• Joyce says:

      No, you can blend the whole thing. Yes, you can add any flavor you want but stay away from acidic flavors because acid will make the soy protein curd. Some Chinese recipes will add vinegar to concentrated soy milk and make soft “tofu” in a couple minutes.

  7. AFong says:

    Hi there! I have just made my very own soy milk and thank you for sharing! Now that I know how to make it I don’t need to buy mine in the shop! You’re a legend! Thanks heaps!


    • Joyce says:

      I’m sorry I don’t know. I never used rose water. If it’s neutral (not to much acid or alkaline), it should be OK. You can test on a small batch and see how that turns out. Please me know the result. 🙂

  8. Jessica Schafer says:

    Hi – I see stevia in the ingredient list, but not sure where it comes in during the actual preparation. Do you put it in after boiling or before?

  9. Cedric says:

    Hi i did my soya milk at home following your steps and it worked very well but when I kept some in the fridge and try to warm it the next day the soya went bad, is there anything we add to avoid that thanks.

  10. Biec says:


    Thanks for sharing the recipe. Looked and smell good. Was so excited but when I taste it. It left a bitter beany after taste in mouth. I tried cooking it longer, the after taste wasn’t as strong but still there. Even after I sweetened it. Any suggestions on possible reason or solution?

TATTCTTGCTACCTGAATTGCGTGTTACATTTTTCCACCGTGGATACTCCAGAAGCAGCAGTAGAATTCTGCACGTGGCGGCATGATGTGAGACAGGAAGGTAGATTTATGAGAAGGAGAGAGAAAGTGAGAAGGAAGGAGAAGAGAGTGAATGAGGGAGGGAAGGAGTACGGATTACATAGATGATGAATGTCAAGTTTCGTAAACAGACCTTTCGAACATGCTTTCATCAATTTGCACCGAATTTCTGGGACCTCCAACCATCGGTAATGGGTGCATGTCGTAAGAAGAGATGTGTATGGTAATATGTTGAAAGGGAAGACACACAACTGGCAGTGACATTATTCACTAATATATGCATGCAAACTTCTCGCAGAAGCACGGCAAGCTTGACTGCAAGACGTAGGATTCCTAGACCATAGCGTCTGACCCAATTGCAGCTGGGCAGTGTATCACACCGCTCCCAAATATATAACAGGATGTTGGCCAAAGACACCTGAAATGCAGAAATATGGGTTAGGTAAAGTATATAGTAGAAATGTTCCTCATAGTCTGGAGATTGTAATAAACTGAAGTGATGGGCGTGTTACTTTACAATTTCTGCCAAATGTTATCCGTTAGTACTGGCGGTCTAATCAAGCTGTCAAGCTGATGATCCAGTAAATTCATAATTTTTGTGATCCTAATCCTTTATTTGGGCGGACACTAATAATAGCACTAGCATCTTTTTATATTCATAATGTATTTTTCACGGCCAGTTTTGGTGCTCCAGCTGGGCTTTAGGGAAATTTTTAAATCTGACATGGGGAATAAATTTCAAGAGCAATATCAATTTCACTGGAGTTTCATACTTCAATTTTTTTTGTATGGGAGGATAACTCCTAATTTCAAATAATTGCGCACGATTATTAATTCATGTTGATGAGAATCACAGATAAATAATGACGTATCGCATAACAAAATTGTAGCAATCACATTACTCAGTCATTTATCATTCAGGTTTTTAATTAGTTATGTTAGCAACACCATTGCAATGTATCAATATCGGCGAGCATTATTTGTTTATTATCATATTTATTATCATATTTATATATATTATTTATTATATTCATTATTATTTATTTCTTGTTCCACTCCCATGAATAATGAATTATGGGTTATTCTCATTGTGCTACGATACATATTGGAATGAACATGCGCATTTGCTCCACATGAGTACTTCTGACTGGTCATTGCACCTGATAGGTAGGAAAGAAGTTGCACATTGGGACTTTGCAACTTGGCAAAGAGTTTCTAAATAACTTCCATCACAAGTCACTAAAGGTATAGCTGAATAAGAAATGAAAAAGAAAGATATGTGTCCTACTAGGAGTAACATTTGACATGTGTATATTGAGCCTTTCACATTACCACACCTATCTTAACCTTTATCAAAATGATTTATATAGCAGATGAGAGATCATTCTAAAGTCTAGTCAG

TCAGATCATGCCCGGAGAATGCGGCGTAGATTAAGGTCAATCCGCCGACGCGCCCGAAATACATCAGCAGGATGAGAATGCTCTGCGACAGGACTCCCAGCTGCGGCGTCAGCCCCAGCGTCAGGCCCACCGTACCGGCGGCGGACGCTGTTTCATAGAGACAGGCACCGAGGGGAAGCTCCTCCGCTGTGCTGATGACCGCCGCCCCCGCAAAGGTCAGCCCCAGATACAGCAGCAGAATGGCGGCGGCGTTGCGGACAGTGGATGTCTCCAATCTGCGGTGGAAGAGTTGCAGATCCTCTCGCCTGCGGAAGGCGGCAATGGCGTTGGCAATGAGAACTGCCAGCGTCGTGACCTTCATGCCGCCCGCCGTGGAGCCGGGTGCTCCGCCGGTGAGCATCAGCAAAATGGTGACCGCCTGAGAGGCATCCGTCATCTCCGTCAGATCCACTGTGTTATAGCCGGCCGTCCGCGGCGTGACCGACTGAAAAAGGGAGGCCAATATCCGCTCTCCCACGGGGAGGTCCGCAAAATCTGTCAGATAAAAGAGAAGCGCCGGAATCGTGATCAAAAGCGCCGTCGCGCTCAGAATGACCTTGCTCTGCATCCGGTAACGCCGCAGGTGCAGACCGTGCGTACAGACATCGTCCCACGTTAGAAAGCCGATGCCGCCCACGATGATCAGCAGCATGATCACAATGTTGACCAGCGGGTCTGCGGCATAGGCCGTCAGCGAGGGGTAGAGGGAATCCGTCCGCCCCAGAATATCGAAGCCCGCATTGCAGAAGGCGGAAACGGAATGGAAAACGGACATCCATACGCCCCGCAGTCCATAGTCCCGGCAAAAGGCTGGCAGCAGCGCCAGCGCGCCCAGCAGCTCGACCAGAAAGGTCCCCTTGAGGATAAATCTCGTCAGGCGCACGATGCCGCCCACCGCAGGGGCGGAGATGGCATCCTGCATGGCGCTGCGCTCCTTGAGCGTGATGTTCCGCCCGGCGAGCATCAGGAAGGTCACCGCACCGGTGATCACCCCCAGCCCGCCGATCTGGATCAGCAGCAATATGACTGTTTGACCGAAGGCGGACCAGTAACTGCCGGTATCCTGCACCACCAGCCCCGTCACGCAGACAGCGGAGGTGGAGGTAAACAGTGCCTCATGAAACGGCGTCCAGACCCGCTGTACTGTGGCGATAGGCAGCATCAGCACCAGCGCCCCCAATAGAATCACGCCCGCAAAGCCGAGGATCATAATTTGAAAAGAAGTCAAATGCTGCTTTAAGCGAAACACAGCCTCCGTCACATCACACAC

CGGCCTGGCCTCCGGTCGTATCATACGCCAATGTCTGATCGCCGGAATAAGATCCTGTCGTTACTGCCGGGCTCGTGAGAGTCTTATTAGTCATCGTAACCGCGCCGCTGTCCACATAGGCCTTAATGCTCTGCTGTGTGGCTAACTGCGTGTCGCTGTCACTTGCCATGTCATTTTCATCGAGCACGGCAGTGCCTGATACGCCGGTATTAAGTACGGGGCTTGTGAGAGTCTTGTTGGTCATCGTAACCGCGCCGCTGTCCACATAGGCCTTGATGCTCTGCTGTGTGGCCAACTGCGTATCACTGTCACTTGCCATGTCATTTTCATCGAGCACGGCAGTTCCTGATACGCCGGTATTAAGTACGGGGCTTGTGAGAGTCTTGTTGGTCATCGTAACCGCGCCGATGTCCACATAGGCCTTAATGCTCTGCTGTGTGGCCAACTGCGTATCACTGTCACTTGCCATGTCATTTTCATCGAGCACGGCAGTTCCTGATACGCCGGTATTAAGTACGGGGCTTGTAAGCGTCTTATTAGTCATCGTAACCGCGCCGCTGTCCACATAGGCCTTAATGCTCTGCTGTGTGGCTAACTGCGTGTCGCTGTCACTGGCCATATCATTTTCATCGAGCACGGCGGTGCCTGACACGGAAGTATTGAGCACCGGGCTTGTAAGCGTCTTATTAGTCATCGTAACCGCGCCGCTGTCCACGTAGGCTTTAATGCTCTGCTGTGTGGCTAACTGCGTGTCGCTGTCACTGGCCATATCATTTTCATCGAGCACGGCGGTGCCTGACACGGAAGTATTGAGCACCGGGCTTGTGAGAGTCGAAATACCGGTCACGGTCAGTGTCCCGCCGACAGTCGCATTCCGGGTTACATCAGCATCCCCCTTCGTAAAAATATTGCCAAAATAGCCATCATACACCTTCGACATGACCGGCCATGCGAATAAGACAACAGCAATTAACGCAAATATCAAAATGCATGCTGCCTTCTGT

• Joyce says:

      Maybe soak and rinse for a few more times. I use NonGMO organic soybeans. Maybe you can try different batch of soybeans and see if the taste is still there.

  11. Wonder says:

    The recipe is great and i will try it and see but i do some the other day and i did not stir it curdle so what can i do so that it would not curdle. thanks

  12. Thomas Chan says:

    Recently, my blended soya bean milk turns clumpy or curdle when i started boiling.i have not encountered this before during my previous attempts. All steps remains unchanged but the results were disappointing after recent 2 failed attempts with soya bean milk turned powdery or clumpy even i strained the milk during boiling. please advise.

    • Joyce says:

      The first thing I can think of is the mineral or pH change in your water. Use some bottled water to soak and blend the beans and give it a try.

  13. Bryan Edward says:

    Thanks Joyce for this recipe. I used to make soy milk using an electric soy milk maker. But it consumes a lot of electricity. Now that I found your recipe, it saves me on electricity and comes out even better than my previous ones. You’re a lifesaver.

  14. Margaret says:

    I’ve been making soy milk since just recently, but the recipe I have calls for bringing the milk to a boil and holding it just under a boil for 20 minutes., stirring frequently. Your recipe indicates holding for only 1 minute. That would sure make my work easier, but I am confused now by the wide difference in minutes. Is your soy milk fully cooked, as is required for legumes? Thank you.

    • Joyce says:

      I’m not sure about the recipe that requires 20 minutes boiling. My guess is that it is boiling 20 minutes and then do the cheesecloth filtration step. That is big difference. In my recipe, because the filtration before boiling, it will dramatically reduce the cooking time. What you have in the pot is mainly protein and water with very little fiber.